He says the campaign not only reversed a “three-year trend of declining brand performance,” but also drove three consecutive years — 2013, 2014, 2015 — of record hotel sales. “And hotels are our largest category, with the biggest margin,” Wilson adds.
As the campaign continues to drive new and returning customers, Wilson says that the Travelocity team has sharpened its focus in online marketing schemes, utilizing the continually growing and changing data from its customer acquisition advertising.
“For instance, we have a low index of online display advertising compared to other categories,” Wilson says. “Display is very tough, and not one of the best vehicles for driving performance or brand in the travel space. When we use display, it’s mostly in retargeting customers when we know what message we want to deliver.”
He says Travelocity has a “healthy affiliate network” that drives “good targeting” at specific times and for specific destinations. Wilson also says search is a major boon for Travelocity’s marketing plans.
“We spend a healthy amount in search. We can’t target at the consumer level, but we can target contextually,” he says. “With contextual data in the site, we can take part in sophisticated bidding in search auction environments. For instance, if I know someone shops for the Amanyara resort in Turks & Caicos, that’s a much higher-ticket customer. That’s someone I’m willing to pay more to reach than a consumer we’ve never seen before.”
Truly, what Travelocity’s marketing team is doing is operating a much more intelligent, higher-tech, data-fueled update of the old 80-20 rule. “We don’t treat all transactions equally,” Wilson says. “We believe about 25-30 percent of travelers drive 75-80 percent of Travelocity’s profitability. We want to ID them and drive organic repeat behavior from those shoppers that we want.”
Wilson’s belief in how Travelocity’s marketing team reaches consumers and drives their behavior comes from nearly two decades of experience in customer-facing, performance-based methodologies. But, he says, that experience doesn’t mean he ever stops learning or looking for new lessons.
“You continually see a new generation of marketers in e-commerce laser focused on response without looking closely at a set of customers,” Wilson says. “Before someone hits your site, you simply won’t know a lot about the customer. But if you pay attention to those customers’ actions once they’re there, eventually you get to a good place in optimizing campaigns.”
But, he says, that’s just the beginning. “Eventually, you hit a plateau, so you start to re-optimize,” Wilson adds. “Yes, you’ve actually penetrated a segment, but you have to reinvent to hit new segments and penetrate those — different messages, different markets, different media.”
Again, he points to the lesson of the 2013 campaign launch as a crucial moment in Travelocity’s success and his career.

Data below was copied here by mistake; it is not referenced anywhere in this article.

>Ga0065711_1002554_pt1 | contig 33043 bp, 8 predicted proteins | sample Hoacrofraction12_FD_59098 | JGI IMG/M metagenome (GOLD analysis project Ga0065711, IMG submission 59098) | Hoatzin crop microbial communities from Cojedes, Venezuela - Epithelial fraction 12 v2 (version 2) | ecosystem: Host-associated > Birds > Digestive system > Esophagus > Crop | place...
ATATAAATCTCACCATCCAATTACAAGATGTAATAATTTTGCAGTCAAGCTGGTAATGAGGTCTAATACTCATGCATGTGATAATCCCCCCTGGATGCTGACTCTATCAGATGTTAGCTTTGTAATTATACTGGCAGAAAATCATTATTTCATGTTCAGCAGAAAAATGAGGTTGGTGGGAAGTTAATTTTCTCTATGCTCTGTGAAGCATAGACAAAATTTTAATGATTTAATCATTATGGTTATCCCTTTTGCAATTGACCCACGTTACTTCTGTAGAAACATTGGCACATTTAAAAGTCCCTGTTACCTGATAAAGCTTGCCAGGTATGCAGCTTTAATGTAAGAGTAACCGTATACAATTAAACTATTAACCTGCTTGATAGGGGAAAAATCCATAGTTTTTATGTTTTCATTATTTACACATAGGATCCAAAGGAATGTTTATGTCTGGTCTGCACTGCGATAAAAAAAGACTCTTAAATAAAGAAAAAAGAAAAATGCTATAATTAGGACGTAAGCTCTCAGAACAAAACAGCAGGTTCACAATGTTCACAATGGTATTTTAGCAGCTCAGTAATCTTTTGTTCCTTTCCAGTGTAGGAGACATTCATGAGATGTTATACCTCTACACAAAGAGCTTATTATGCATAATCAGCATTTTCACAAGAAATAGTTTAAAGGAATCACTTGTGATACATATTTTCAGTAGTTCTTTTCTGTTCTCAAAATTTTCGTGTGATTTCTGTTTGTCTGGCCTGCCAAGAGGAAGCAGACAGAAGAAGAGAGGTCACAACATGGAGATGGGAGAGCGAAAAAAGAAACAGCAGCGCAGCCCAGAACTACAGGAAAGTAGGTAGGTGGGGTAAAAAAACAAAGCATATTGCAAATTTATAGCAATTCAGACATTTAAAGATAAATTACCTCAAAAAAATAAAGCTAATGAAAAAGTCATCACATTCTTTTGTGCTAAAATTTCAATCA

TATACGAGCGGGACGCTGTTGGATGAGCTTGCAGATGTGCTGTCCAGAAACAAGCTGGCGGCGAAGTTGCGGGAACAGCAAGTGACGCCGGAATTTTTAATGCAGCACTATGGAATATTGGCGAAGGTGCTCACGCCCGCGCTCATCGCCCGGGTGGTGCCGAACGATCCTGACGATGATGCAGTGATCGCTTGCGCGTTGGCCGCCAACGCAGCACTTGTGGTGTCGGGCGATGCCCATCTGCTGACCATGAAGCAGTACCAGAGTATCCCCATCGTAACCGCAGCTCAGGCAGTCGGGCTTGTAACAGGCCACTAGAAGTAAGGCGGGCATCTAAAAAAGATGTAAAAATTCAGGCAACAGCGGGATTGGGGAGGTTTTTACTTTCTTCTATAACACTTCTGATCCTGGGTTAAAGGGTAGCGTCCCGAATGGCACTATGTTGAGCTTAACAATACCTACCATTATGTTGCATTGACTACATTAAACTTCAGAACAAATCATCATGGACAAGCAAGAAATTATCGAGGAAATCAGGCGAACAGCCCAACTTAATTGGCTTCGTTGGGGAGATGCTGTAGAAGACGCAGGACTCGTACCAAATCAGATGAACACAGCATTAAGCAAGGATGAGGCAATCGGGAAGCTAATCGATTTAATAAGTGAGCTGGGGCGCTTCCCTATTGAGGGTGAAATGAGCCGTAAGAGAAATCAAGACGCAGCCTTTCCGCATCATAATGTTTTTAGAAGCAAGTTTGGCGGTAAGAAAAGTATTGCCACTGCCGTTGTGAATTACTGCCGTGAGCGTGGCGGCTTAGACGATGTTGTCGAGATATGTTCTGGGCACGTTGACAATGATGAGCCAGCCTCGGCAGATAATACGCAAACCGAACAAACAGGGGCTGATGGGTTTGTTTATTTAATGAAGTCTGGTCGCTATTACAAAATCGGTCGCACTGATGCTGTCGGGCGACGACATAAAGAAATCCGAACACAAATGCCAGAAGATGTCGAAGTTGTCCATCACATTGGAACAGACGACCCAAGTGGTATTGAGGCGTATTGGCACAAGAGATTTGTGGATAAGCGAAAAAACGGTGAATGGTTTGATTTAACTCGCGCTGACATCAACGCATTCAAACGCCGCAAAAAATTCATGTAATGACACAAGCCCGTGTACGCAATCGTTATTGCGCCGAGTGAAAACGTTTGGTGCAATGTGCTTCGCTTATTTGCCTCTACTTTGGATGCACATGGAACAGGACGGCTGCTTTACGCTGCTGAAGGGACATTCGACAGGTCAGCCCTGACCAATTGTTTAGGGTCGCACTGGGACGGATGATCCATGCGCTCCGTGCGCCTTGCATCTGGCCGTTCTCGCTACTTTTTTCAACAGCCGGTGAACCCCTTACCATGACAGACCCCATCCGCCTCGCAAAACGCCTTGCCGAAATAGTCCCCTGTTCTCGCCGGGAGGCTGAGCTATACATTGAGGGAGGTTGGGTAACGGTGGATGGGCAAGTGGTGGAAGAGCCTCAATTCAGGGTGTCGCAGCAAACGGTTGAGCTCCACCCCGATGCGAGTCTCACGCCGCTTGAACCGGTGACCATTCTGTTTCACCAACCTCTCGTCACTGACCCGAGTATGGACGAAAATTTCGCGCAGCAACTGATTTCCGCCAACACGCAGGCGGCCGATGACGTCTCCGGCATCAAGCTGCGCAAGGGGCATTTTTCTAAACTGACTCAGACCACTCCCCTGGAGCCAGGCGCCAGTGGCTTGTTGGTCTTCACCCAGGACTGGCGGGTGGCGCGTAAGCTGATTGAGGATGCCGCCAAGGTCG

“In 2013, most of our messaging was, as I noted earlier, price sensitive. The economy was still recovering, but as we looked at the marketplace and at our most profitable customers, their unmet needs were loyalty and a better service experience,” Wilson says. “What moved them to action? They liked aspirational travel and international destinations. So, after testing, we launched the “Go & Smell the Roses” campaign with five new spots in a single hour during an episode of ‘The Amazing Race.’ Overall, we had seven new spots, where most campaigns only have two or three. It broke convention in travel — a real campaign with a CTA and an aspirational driver.”
On top of that, Wilson says the campaign also pushed other key buttons. “We layered messaging around our service levels and the Travelocity ‘customer-first guarantee,’” he adds.
Recently, Travelocity shifted media companies, selecting New York-based Assembly to take over its U.S. media from Publicis Groupe’s ZenithOptimedia. The agency’s directive is primarily in the TV and digital space, with TV driving both reach and engagement, focusing on peak travel seasons, mixed with high-impact integrations featuring the Roaming Gnome.
“We look at agency partners as we look at any employee we want in our building,” Wilson says. “We want them to live the mission of our brand — to inspire people to travel and be their champion along the way. Second, we need them to live the culture of why and who we are — the value of the brand. It’s about testing and learning and improving every day. They must be great partners in data, innovation, and insights with the goal to constantly improve consumer experience.”
Looking ahead, Wilson believes the Travelocity team can continue to perfect the online travel experience that the company began two decades ago.
“Think about the legacy of online travel agencies and their role in journey. For many years, until we launched our 2013 campaign, they were firmly positioned in booking phase of travel,” he says. “But if you look at data points we’ve built on in recent years, two-thirds of people get inspired by friends’ travel recommendations. Three-quarters of consumers post on social media daily. Millennials share experiences and contact travel agencies via social media. It was our responsibility to extend beyond being just a booking engine.”
Wilson adds, “The Roaming Gnome’s purpose — and Travelocity’s with it — is to instigate people to travel. We want to be a champion for travel and make our customer-first guarantee come to life when you run into trouble.” ■